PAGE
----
I've spent the past six weeks not writing. As every writer and writer-lover knows, that's a recipe for disaster. And, sometimes, like now, it's a disaster that looms larger and larger without much hope of relief.
Kafka once said a non-writing writer is only about five seconds from crazy at any given time. (Well, okay, he said it better, much better, but non-writing me only paraphrases, and that's as close as we're gonna get today.) And, I don't know about you, but I'm not a fan of crazy.
Unfortunately (for my mental health and all of those around me), however, I simply don't have enough spoons to create right now.
Those of you who don't have chronic illness may only understand the concept of borrowed time on a theoretical or "beginner's" level. Maybe you've felt the drag of a hangover or you've experienced an emotional crash or common cold after a stressful week, but you've likely never felt the profound anxiety that accompanies every activity once you start borrowing time in the way the overworked or overwhelmed chronically ill do.
When you're there, in that place, even a shower becomes a task on your to-do list. Each obligation or work-related task appears as insurmountable as the Titanic's iceberg. Every emotional down-swing sucks away whatever energy you may have woken up with and leaves you feeling like an unmotivated, lazy mess. Worse, every task you push to get done on one day magically transforms into two you can't get done the next.
That's where I am. That's where I've been, for six weeks. And while I know how to handle this in theory, doing so in practice is much, much harder.
Writing is both my greatest joy and my most frustrating obligation. When I do it daily, it comes easily, with little need for revision. When I don't though, when I allow other obligations to supplant it as my top priority as I too often do when I am overworked and out of spoons, every word is like the broken shards of glass I once (accidentally) shoved into the ball of my foot.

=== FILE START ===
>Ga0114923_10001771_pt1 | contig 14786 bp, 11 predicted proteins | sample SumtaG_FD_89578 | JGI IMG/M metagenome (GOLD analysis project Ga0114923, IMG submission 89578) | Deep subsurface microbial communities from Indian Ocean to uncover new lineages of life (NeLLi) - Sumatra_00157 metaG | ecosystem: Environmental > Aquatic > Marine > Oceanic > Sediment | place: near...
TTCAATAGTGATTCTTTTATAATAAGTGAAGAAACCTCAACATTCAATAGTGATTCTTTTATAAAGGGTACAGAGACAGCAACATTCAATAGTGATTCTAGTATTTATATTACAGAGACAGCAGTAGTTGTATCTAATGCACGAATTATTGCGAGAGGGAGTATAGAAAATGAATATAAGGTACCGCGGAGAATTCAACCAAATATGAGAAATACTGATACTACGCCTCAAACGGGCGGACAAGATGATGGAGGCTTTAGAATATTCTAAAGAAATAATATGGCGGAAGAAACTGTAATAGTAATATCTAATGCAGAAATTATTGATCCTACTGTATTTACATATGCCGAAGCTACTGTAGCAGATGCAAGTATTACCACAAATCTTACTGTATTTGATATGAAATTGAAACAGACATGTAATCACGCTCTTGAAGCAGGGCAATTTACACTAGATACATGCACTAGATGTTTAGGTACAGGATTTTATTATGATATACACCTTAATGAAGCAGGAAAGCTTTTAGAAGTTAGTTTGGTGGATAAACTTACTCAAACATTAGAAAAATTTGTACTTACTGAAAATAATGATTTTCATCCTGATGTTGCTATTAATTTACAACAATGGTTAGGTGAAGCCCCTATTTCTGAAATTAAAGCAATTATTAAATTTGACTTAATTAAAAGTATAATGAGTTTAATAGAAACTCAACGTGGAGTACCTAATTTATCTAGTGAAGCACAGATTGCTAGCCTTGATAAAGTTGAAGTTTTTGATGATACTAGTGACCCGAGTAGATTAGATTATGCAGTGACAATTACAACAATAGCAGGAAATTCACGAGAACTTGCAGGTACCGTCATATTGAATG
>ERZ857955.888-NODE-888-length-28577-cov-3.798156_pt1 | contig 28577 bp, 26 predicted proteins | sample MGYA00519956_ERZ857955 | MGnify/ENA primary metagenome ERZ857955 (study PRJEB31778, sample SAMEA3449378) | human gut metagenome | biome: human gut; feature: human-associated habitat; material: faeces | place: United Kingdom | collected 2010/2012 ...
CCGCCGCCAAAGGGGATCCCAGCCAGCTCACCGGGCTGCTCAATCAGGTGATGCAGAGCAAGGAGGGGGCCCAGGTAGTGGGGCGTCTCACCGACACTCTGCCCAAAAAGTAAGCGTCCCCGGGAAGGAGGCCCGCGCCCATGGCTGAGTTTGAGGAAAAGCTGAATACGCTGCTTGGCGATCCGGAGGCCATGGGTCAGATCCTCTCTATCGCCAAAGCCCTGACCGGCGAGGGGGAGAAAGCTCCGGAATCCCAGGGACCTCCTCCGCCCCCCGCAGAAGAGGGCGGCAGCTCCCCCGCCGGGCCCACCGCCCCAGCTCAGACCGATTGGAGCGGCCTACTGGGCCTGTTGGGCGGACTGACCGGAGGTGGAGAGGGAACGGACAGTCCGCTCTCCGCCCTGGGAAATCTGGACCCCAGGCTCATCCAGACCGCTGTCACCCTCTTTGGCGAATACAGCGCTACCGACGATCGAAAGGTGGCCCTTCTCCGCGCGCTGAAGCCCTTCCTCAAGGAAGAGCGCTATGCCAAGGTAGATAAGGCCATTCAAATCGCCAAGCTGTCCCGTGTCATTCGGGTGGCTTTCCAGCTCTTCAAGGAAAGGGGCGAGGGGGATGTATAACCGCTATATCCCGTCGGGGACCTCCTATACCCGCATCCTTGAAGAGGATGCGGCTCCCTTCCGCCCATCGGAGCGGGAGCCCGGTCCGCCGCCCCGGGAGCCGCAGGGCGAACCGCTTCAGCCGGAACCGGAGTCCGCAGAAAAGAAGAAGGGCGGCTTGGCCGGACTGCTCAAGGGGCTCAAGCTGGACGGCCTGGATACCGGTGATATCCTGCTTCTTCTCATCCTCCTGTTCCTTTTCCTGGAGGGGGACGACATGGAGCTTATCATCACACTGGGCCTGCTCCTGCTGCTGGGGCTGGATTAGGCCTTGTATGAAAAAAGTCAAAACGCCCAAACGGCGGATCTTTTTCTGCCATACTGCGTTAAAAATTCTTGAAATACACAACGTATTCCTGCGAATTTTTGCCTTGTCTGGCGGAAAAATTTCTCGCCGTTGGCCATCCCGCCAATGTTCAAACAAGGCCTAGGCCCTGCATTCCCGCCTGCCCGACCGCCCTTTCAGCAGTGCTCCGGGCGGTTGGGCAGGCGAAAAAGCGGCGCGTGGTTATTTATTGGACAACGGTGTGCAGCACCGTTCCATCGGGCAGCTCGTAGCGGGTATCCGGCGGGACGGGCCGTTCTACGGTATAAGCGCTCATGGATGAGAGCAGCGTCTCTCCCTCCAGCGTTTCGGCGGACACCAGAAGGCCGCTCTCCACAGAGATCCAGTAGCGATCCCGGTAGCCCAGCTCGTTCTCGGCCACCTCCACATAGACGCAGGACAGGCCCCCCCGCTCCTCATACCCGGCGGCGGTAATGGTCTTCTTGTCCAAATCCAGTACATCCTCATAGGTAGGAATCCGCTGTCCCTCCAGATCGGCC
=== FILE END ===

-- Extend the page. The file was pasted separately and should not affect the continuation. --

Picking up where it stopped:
I can feel them in there, aching to get out. I can even, sometimes, get a hold of one of them, if I hold the right tool in just the right way. But, sadly, any attempt at actually retrieving them just jams them further inside. And, once the words are like that, I have only two options: 1) wait for them to come out on their own, while limping (emotionally and mentally) around like the half-abled person I become in those moments; or 2) take the time to slice myself open and go digging for them, painstakingly and slowly retrieving each one until I'm finally free of them all.
The last option is often the best, but it takes an awful lot of spoons. And, for the past six weeks, all of my spoons have been claimed. All day, every day, every spoon. Worse, because I had too much to do and too few spoons, I've spent the past six weeks borrowing them from the only place I could - my future self.
Now, when I most need them, I'm out. They've already been used. I'm emotionally and physically exhausted, and the time-sensitive client obligations continue, ceaselessly. Worse still, I'm mentally on edge because I'm not writing, and I have neither the spoons nor the ability to do anything about that right now.
So, what to do?
It's the only option, and it is one that I, as a driven individual, absolutely hate. I hate leaving things undone. I hate knowing I have hours in the day to finish something, even if I know I do not have the mental, physical, or emotional energy to do it. I hate waiting. But, if I'm going to regain any of my energy, if I'm going to be able to stop having new migraines, if I'm going to get back on top of everything and start writing again, I'm going to have to slow down and scale back.
Some things are just going to have to wait. And, you know what? That will probably be okay. After all, I finally wrote something. :-)